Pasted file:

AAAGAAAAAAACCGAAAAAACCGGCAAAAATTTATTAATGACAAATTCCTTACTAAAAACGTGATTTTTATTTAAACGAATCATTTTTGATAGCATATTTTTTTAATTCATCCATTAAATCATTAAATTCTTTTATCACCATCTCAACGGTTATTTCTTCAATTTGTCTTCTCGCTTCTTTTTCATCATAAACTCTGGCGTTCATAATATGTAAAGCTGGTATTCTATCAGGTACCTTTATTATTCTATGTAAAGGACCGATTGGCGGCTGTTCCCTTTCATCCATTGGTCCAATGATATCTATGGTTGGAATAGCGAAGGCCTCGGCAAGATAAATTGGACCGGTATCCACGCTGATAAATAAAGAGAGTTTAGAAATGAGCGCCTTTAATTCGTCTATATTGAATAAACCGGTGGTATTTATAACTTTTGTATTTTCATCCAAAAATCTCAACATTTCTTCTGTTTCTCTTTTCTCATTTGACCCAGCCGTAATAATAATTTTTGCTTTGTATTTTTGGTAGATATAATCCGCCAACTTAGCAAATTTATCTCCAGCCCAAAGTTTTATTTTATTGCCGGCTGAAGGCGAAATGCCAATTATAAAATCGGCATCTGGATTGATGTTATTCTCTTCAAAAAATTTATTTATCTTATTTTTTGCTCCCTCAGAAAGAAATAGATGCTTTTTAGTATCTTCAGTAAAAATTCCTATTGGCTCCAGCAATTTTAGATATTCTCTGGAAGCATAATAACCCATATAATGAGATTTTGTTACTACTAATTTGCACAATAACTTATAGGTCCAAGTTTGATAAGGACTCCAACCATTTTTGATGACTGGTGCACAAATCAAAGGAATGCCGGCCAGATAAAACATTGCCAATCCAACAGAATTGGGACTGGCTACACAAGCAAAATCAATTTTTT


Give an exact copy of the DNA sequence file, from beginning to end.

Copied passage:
AAAGAAAAAAACCGAAAAAACCGGCAAAAATTTATTAATGACAAATTCCTTACTAAAAACGTGATTTTTATTTAAACGAATCATTTTTGATAGCATATTTTTTTAATTCATCCATTAAATCATTAAATTCTTTTATCACCATCTCAACGGTTATTTCTTCAATTTGTCTTCTCGCTTCTTTTTCATCATAAACTCTGGCGTTCATAATATGTAAAGCTGGTATTCTATCAGGTACCTTTATTATTCTATGTAAAGGACCGATTGGCGGCTGTTCCCTTTCATCCATTGGTCCAATGATATCTATGGTTGGAATAGCGAAGGCCTCGGCAAGATAAATTGGACCGGTATCCACGCTGATAAATAAAGAGAGTTTAGAAATGAGCGCCTTTAATTCGTCTATATTGAATAAACCGGTGGTATTTATAACTTTTGTATTTTCATCCAAAAATCTCAACATTTCTTCTGTTTCTCTTTTCTCATTTGACCCAGCCGTAATAATAATTTTTGCTTTGTATTTTTGGTAGATATAATCCGCCAACTTAGCAAATTTATCTCCAGCCCAAAGTTTTATTTTATTGCCGGCTGAAGGCGAAATGCCAATTATAAAATCGGCATCTGGATTGATGTTATTCTCTTCAAAAAATTTATTTATCTTATTTTTTGCTCCCTCAGAAAGAAATAGATGCTTTTTAGTATCTTCAGTAAAAATTCCTATTGGCTCCAGCAATTTTAGATATTCTCTGGAAGCATAATAACCCATATAATGAGATTTTGTTACTACTAATTTGCACAATAACTTATAGGTCCAAGTTTGATAAGGACTCCAACCATTTTTGATGACTGGTGCACAAATCAAAGGAATGCCGGCCAGATAAAACATTGCCAATCCAACAGAATTGGGACTGGCTACACAAGCAAAATCAATTTTTT